Hi.

I’m a newbie in PyMC an am trying to model a problem:

- There are K sheep that are counting humans, where K is a RV from Bayesian inference
- Each individual sheep has a max human counter before they fall asleep, this is stored in the vector t \in \mathbb{R}^K
- Sheep are unobservant, so they have a probability p_c of detecting a human passing by and incrementing their count
- There are l humans passing by in total
- The matrix c\in \mathbb{R}^{l\times K} keeps track of each sheeps counter at the point of each humans passing
- For each passing, the amount of sheep falling asleep is observed and stored in a data set, and it is deterministically given by M_j=\sum_{i=1}^{K}{I(c_{ij}=t_i)}, where I is the indicator function. M_j is then used as a mean in a Binomial distribution into which the observations are passed
- The goal is to do inference on the distribution of max human counters t

The desired behaviour in more traditional Python code is given by:

```
m = [24, 14, 5, 2, 0, 0] # Observed data (amount of sheep falling asleep in each passing)
l = len(m) # Total amount of humans passed by
c_param = 1/20 # Parameter for a priori geometric distribution on max counter for each sheep
p_c = 0.4 # Detection probability
# Parameters for Binomial distribution approximating the normal:
p = lambda mu, sd: 1 - sd**2/mu
n = lambda mu, sd: mu / p(mu, sd)
sd = 1.2 # Standard deviation to be used in said distribution
# For the sampler:
n_samples = 5_000
tune = 2_500
```

```
with pm.Model() as max_counter_model:
# Amount of sheep K:
K = pm.Geometric("K", 1/5_000)
p_c = pm.Beta("p_c", alpha=11.20, beta=26.13) # Assuming the encounter probability to be centered around 0.3
like = pm.Binomial("like", p=p_c, n=K, observed=np.sum(m))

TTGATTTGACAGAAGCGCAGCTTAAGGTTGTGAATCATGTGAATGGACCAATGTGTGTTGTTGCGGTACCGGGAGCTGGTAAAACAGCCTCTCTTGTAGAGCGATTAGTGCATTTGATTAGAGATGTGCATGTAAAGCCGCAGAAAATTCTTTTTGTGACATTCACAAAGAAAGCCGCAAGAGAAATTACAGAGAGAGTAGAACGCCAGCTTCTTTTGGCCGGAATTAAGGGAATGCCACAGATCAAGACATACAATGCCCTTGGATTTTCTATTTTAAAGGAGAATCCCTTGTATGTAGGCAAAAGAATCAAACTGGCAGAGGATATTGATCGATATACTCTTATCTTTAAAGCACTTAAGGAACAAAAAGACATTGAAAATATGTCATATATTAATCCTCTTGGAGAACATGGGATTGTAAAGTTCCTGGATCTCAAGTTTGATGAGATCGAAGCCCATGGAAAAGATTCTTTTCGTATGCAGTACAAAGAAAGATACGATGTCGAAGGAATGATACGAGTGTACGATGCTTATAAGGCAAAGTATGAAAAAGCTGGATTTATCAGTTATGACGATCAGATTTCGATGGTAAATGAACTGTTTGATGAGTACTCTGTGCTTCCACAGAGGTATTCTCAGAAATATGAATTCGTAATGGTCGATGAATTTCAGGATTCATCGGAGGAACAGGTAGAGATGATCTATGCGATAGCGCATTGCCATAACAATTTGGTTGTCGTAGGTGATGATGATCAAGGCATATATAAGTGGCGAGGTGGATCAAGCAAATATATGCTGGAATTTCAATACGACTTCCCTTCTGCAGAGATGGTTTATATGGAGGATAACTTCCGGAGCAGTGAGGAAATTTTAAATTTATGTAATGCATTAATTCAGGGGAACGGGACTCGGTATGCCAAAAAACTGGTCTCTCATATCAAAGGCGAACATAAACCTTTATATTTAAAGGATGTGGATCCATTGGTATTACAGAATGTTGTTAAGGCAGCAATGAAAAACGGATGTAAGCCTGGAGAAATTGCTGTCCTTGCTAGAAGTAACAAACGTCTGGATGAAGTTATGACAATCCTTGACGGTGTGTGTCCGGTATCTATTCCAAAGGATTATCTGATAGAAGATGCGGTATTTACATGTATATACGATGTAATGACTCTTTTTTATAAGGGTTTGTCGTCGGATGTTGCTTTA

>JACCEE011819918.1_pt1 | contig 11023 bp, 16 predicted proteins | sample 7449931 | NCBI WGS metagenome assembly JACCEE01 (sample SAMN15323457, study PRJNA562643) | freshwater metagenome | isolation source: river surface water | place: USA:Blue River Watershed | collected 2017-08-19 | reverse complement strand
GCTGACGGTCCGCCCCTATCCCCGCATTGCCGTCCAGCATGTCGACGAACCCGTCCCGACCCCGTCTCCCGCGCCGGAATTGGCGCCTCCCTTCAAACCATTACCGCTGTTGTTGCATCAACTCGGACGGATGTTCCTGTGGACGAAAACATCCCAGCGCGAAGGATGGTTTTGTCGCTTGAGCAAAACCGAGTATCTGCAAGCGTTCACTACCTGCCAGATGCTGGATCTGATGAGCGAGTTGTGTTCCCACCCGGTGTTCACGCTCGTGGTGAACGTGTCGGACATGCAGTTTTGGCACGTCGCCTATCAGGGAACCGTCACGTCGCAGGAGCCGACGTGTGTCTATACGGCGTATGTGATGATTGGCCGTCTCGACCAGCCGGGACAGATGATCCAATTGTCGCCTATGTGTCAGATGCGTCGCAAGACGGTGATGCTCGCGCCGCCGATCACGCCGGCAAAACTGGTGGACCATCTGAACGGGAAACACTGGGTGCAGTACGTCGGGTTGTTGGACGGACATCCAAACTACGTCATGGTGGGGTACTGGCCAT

# Human counter:
t = pm.Geometric("t", c_param, size=K) # Max counter for each sheep
c = [] # Counter for each sheep at each human passing
for j in range(1, l+1):
c.append( pm.Binomial(f"c_{j}", p=p_c, n=j, size=K) )
m_det = at.sum(at.eq(c[j-1], t))
like = pm.Binomial(f"like_{j}", p=p(m_det, sd), n=n(m_det, sd), observed=m[j-1])
idata = pm.sample(draws=n_samples, tune=tune)
```

but this obviously does not work.

My questions are:

**1**

How can I define c as a tensor and broadcast in each human passing? I want to achieve something like

```
pm.Binomial(f"c", p=p_c, n=at.arange(1, l+1), size=(l, K))
```

such that each row in C is a K-dimensional vector of binomially distributed variables. Defining it like above yields a broadcasting error, defining it as the transpose gives some shape error down the line.

**2**

Say I do manage to define c appropriately. How can I iterate through the rows and calculate M_j? Do I have to use the `aesara.scan`

function or can I do it with a regular for-loop somehow?

**3**

Is it even possible to do inference this way using M_j as a mean in a binomial likelihood. The reason I’m doing it is because I know that observed deterministics are not supported, and this is my workaround. I have no idea if it works though.

I would really appreciate any help or someone just telling me it’s impossible. Critizism to my PyMC skills are also very welcome!

Thank you for reading